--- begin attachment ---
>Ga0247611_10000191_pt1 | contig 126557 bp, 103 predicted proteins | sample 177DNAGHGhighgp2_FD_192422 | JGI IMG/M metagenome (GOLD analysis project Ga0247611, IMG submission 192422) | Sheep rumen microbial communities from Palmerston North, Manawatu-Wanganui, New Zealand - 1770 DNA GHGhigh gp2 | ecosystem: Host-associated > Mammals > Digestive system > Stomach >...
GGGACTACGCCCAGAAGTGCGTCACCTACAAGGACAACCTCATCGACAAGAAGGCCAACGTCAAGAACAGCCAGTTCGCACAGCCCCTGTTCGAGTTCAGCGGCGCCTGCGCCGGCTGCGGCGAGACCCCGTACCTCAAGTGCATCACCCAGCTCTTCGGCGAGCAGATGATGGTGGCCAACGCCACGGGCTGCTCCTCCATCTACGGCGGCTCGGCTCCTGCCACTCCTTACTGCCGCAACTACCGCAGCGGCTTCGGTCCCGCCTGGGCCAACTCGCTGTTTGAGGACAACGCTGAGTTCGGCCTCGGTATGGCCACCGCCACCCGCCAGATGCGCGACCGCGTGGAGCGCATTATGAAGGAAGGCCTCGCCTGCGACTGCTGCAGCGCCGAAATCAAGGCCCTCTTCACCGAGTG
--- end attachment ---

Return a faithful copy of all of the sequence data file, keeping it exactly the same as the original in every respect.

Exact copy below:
>Ga0247611_10000191_pt1 | contig 126557 bp, 103 predicted proteins | sample 177DNAGHGhighgp2_FD_192422 | JGI IMG/M metagenome (GOLD analysis project Ga0247611, IMG submission 192422) | Sheep rumen microbial communities from Palmerston North, Manawatu-Wanganui, New Zealand - 1770 DNA GHGhigh gp2 | ecosystem: Host-associated > Mammals > Digestive system > Stomach >...
GGGACTACGCCCAGAAGTGCGTCACCTACAAGGACAACCTCATCGACAAGAAGGCCAACGTCAAGAACAGCCAGTTCGCACAGCCCCTGTTCGAGTTCAGCGGCGCCTGCGCCGGCTGCGGCGAGACCCCGTACCTCAAGTGCATCACCCAGCTCTTCGGCGAGCAGATGATGGTGGCCAACGCCACGGGCTGCTCCTCCATCTACGGCGGCTCGGCTCCTGCCACTCCTTACTGCCGCAACTACCGCAGCGGCTTCGGTCCCGCCTGGGCCAACTCGCTGTTTGAGGACAACGCTGAGTTCGGCCTCGGTATGGCCACCGCCACCCGCCAGATGCGCGACCGCGTGGAGCGCATTATGAAGGAAGGCCTCGCCTGCGACTGCTGCAGCGCCGAAATCAAGGCCCTCTTCACCGAGTG